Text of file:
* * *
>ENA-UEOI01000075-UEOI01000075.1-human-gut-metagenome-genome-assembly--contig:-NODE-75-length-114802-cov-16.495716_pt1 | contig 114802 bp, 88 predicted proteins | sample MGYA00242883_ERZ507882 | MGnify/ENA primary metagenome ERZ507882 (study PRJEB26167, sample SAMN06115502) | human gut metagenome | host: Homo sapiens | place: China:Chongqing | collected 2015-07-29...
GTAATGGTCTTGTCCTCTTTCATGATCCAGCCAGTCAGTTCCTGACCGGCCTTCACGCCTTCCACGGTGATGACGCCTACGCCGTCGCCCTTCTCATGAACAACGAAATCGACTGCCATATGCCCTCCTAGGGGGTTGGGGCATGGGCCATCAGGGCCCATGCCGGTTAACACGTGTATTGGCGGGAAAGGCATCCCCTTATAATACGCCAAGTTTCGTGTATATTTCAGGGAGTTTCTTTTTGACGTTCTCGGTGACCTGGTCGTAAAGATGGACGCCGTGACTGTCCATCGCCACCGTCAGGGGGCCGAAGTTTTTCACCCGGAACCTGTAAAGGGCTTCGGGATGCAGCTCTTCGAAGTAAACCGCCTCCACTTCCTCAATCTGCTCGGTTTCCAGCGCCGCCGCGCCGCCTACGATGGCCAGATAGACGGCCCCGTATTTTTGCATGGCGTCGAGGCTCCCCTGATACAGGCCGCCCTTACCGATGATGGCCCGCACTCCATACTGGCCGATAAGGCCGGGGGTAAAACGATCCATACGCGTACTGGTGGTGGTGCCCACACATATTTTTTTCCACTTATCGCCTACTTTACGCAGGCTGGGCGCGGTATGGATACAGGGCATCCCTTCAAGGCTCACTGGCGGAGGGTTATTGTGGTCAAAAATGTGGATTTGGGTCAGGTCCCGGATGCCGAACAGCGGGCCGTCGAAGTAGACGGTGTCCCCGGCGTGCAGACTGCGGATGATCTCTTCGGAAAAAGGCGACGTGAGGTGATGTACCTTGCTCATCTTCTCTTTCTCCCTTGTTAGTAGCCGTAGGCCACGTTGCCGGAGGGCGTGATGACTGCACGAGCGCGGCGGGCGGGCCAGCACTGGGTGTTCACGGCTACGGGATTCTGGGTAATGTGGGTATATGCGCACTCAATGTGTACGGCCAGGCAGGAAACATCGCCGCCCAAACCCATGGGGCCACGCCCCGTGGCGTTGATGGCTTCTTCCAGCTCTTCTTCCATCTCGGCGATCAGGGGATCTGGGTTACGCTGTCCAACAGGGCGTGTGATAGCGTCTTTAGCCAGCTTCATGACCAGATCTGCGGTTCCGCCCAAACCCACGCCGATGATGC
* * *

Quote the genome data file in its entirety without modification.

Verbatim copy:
>ENA-UEOI01000075-UEOI01000075.1-human-gut-metagenome-genome-assembly--contig:-NODE-75-length-114802-cov-16.495716_pt1 | contig 114802 bp, 88 predicted proteins | sample MGYA00242883_ERZ507882 | MGnify/ENA primary metagenome ERZ507882 (study PRJEB26167, sample SAMN06115502) | human gut metagenome | host: Homo sapiens | place: China:Chongqing | collected 2015-07-29...
GTAATGGTCTTGTCCTCTTTCATGATCCAGCCAGTCAGTTCCTGACCGGCCTTCACGCCTTCCACGGTGATGACGCCTACGCCGTCGCCCTTCTCATGAACAACGAAATCGACTGCCATATGCCCTCCTAGGGGGTTGGGGCATGGGCCATCAGGGCCCATGCCGGTTAACACGTGTATTGGCGGGAAAGGCATCCCCTTATAATACGCCAAGTTTCGTGTATATTTCAGGGAGTTTCTTTTTGACGTTCTCGGTGACCTGGTCGTAAAGATGGACGCCGTGACTGTCCATCGCCACCGTCAGGGGGCCGAAGTTTTTCACCCGGAACCTGTAAAGGGCTTCGGGATGCAGCTCTTCGAAGTAAACCGCCTCCACTTCCTCAATCTGCTCGGTTTCCAGCGCCGCCGCGCCGCCTACGATGGCCAGATAGACGGCCCCGTATTTTTGCATGGCGTCGAGGCTCCCCTGATACAGGCCGCCCTTACCGATGATGGCCCGCACTCCATACTGGCCGATAAGGCCGGGGGTAAAACGATCCATACGCGTACTGGTGGTGGTGCCCACACATATTTTTTTCCACTTATCGCCTACTTTACGCAGGCTGGGCGCGGTATGGATACAGGGCATCCCTTCAAGGCTCACTGGCGGAGGGTTATTGTGGTCAAAAATGTGGATTTGGGTCAGGTCCCGGATGCCGAACAGCGGGCCGTCGAAGTAGACGGTGTCCCCGGCGTGCAGACTGCGGATGATCTCTTCGGAAAAAGGCGACGTGAGGTGATGTACCTTGCTCATCTTCTCTTTCTCCCTTGTTAGTAGCCGTAGGCCACGTTGCCGGAGGGCGTGATGACTGCACGAGCGCGGCGGGCGGGCCAGCACTGGGTGTTCACGGCTACGGGATTCTGGGTAATGTGGGTATATGCGCACTCAATGTGTACGGCCAGGCAGGAAACATCGCCGCCCAAACCCATGGGGCCACGCCCCGTGGCGTTGATGGCTTCTTCCAGCTCTTCTTCCATCTCGGCGATCAGGGGATCTGGGTTACGCTGTCCAACAGGGCGTGTGATAGCGTCTTTAGCCAGCTTCATGACCAGATCTGCGGTTCCGCCCAAACCCACGCCGATGATGC